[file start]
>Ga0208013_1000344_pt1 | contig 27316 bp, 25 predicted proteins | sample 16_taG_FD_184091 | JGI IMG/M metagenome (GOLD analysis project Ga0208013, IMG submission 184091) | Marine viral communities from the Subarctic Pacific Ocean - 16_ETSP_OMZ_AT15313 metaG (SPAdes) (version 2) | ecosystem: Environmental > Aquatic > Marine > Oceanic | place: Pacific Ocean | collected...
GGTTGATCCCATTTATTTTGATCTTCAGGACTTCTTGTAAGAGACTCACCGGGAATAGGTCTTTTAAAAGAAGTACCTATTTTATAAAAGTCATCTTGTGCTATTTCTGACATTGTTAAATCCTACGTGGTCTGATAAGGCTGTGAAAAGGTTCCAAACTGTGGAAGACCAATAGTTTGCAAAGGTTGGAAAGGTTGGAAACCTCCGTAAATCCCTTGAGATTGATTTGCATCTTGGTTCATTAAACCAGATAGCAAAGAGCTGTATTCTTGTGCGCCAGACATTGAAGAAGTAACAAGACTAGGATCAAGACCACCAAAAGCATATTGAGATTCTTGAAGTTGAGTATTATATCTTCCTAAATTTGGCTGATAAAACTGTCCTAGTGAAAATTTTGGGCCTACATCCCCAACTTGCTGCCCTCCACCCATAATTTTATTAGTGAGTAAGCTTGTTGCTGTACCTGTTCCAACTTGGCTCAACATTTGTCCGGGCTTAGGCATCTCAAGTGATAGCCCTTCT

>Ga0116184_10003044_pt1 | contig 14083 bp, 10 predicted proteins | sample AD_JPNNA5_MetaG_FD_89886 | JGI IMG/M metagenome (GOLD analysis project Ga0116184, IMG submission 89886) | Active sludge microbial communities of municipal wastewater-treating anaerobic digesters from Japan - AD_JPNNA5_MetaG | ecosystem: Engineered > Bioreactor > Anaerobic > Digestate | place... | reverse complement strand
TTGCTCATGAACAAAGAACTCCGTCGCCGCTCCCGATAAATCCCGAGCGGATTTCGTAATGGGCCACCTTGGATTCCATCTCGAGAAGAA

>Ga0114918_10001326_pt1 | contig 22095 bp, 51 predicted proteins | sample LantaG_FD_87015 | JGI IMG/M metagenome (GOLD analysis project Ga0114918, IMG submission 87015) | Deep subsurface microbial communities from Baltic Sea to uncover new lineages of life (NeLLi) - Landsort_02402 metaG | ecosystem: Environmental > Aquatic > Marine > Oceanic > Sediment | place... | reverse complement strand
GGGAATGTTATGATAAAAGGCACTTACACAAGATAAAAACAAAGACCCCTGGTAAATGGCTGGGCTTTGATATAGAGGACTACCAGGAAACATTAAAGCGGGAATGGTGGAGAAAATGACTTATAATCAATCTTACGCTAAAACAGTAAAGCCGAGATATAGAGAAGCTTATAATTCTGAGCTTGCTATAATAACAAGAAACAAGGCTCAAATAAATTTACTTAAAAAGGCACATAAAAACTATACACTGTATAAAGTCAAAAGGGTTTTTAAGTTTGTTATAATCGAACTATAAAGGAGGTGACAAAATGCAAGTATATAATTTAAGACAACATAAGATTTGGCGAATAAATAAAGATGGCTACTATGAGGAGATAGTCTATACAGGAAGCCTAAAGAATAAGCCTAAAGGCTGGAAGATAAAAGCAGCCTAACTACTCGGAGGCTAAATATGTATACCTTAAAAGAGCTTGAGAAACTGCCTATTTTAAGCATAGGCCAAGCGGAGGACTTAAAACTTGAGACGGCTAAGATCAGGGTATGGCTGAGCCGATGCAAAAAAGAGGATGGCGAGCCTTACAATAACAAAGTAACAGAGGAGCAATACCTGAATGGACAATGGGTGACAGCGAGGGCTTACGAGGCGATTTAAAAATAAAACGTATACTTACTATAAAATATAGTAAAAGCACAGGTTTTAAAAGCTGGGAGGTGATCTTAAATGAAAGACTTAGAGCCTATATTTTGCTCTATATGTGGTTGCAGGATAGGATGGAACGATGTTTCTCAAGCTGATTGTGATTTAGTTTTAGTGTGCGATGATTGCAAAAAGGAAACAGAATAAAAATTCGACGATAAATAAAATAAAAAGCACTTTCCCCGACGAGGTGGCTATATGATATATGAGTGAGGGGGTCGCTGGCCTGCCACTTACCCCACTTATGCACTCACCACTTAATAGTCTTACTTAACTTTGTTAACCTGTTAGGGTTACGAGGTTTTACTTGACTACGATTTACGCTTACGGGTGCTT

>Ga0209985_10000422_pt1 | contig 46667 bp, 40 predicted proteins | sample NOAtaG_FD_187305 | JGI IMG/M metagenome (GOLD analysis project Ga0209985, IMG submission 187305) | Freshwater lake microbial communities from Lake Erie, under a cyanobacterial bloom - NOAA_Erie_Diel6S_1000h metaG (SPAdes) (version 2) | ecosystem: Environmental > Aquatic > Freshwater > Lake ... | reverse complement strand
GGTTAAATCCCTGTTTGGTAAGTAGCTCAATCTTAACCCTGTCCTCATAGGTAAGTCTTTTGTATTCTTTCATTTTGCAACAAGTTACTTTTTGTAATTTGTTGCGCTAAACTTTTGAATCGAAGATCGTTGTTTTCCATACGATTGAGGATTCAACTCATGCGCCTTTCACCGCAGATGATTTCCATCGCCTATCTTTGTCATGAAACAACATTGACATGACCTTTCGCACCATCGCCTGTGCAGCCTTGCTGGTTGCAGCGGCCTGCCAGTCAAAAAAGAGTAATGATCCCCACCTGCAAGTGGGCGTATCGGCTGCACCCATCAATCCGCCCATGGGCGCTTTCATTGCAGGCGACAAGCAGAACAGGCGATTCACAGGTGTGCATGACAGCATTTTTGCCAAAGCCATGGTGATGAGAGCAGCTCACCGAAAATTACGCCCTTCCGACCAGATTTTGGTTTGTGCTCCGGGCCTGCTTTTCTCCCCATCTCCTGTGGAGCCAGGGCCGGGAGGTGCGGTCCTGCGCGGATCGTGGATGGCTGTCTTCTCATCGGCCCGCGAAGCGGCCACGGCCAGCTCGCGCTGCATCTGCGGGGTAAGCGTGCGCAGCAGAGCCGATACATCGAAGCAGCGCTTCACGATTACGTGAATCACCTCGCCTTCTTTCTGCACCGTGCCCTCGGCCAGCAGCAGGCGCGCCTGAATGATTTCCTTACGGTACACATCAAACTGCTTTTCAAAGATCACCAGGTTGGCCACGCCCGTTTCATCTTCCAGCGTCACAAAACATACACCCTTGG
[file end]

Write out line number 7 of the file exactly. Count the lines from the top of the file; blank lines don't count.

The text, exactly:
>Ga0209985_10000422_pt1 | contig 46667 bp, 40 predicted proteins | sample NOAtaG_FD_187305 | JGI IMG/M metagenome (GOLD analysis project Ga0209985, IMG submission 187305) | Freshwater lake microbial communities from Lake Erie, under a cyanobacterial bloom - NOAA_Erie_Diel6S_1000h metaG (SPAdes) (version 2) | ecosystem: Environmental > Aquatic > Freshwater > Lake ... | reverse complement strand